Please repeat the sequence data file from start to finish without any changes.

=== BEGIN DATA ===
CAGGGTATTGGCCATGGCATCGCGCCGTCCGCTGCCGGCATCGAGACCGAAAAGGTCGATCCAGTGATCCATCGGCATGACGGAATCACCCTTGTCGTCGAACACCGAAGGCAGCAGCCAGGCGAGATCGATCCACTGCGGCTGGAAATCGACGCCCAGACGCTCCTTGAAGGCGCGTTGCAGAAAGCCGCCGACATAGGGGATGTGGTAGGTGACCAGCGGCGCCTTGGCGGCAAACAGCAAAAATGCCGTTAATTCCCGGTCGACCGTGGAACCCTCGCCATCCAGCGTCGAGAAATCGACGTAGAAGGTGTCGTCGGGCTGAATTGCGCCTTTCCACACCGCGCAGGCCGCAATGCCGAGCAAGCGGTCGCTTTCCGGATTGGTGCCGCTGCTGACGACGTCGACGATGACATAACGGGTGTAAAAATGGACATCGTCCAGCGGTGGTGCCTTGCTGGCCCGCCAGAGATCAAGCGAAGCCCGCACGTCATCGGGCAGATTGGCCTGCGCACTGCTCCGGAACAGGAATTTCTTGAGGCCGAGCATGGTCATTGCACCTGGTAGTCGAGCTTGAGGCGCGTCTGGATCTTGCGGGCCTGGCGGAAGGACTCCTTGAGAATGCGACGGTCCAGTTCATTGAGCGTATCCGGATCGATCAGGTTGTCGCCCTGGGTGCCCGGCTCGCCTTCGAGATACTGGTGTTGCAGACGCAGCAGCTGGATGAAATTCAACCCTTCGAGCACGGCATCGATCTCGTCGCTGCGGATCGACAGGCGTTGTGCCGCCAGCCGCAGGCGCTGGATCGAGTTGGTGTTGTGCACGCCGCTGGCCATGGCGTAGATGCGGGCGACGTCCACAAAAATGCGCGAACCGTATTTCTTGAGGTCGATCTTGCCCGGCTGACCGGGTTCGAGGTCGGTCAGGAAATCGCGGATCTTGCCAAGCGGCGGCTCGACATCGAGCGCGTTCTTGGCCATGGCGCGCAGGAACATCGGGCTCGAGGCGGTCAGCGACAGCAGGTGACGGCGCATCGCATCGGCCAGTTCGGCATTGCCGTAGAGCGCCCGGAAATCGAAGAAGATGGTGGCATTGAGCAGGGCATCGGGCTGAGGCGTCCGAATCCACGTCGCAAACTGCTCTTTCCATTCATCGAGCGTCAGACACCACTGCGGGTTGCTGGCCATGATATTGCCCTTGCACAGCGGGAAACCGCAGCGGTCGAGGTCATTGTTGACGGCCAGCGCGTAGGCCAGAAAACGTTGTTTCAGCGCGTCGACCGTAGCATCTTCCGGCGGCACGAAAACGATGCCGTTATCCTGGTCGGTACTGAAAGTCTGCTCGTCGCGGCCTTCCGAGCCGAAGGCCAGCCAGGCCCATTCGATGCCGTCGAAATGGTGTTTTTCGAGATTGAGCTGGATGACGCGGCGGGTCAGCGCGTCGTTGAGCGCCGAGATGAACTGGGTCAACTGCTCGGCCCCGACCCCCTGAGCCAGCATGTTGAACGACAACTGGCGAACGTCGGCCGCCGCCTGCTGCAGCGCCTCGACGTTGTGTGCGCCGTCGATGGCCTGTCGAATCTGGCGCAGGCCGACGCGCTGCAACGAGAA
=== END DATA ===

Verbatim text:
CAGGGTATTGGCCATGGCATCGCGCCGTCCGCTGCCGGCATCGAGACCGAAAAGGTCGATCCAGTGATCCATCGGCATGACGGAATCACCCTTGTCGTCGAACACCGAAGGCAGCAGCCAGGCGAGATCGATCCACTGCGGCTGGAAATCGACGCCCAGACGCTCCTTGAAGGCGCGTTGCAGAAAGCCGCCGACATAGGGGATGTGGTAGGTGACCAGCGGCGCCTTGGCGGCAAACAGCAAAAATGCCGTTAATTCCCGGTCGACCGTGGAACCCTCGCCATCCAGCGTCGAGAAATCGACGTAGAAGGTGTCGTCGGGCTGAATTGCGCCTTTCCACACCGCGCAGGCCGCAATGCCGAGCAAGCGGTCGCTTTCCGGATTGGTGCCGCTGCTGACGACGTCGACGATGACATAACGGGTGTAAAAATGGACATCGTCCAGCGGTGGTGCCTTGCTGGCCCGCCAGAGATCAAGCGAAGCCCGCACGTCATCGGGCAGATTGGCCTGCGCACTGCTCCGGAACAGGAATTTCTTGAGGCCGAGCATGGTCATTGCACCTGGTAGTCGAGCTTGAGGCGCGTCTGGATCTTGCGGGCCTGGCGGAAGGACTCCTTGAGAATGCGACGGTCCAGTTCATTGAGCGTATCCGGATCGATCAGGTTGTCGCCCTGGGTGCCCGGCTCGCCTTCGAGATACTGGTGTTGCAGACGCAGCAGCTGGATGAAATTCAACCCTTCGAGCACGGCATCGATCTCGTCGCTGCGGATCGACAGGCGTTGTGCCGCCAGCCGCAGGCGCTGGATCGAGTTGGTGTTGTGCACGCCGCTGGCCATGGCGTAGATGCGGGCGACGTCCACAAAAATGCGCGAACCGTATTTCTTGAGGTCGATCTTGCCCGGCTGACCGGGTTCGAGGTCGGTCAGGAAATCGCGGATCTTGCCAAGCGGCGGCTCGACATCGAGCGCGTTCTTGGCCATGGCGCGCAGGAACATCGGGCTCGAGGCGGTCAGCGACAGCAGGTGACGGCGCATCGCATCGGCCAGTTCGGCATTGCCGTAGAGCGCCCGGAAATCGAAGAAGATGGTGGCATTGAGCAGGGCATCGGGCTGAGGCGTCCGAATCCACGTCGCAAACTGCTCTTTCCATTCATCGAGCGTCAGACACCACTGCGGGTTGCTGGCCATGATATTGCCCTTGCACAGCGGGAAACCGCAGCGGTCGAGGTCATTGTTGACGGCCAGCGCGTAGGCCAGAAAACGTTGTTTCAGCGCGTCGACCGTAGCATCTTCCGGCGGCACGAAAACGATGCCGTTATCCTGGTCGGTACTGAAAGTCTGCTCGTCGCGGCCTTCCGAGCCGAAGGCCAGCCAGGCCCATTCGATGCCGTCGAAATGGTGTTTTTCGAGATTGAGCTGGATGACGCGGCGGGTCAGCGCGTCGTTGAGCGCCGAGATGAACTGGGTCAACTGCTCGGCCCCGACCCCCTGAGCCAGCATGTTGAACGACAACTGGCGAACGTCGGCCGCCGCCTGCTGCAGCGCCTCGACGTTGTGTGCGCCGTCGATGGCCTGTCGAATCTGGCGCAGGCCGACGCGCTGCAACGAGAA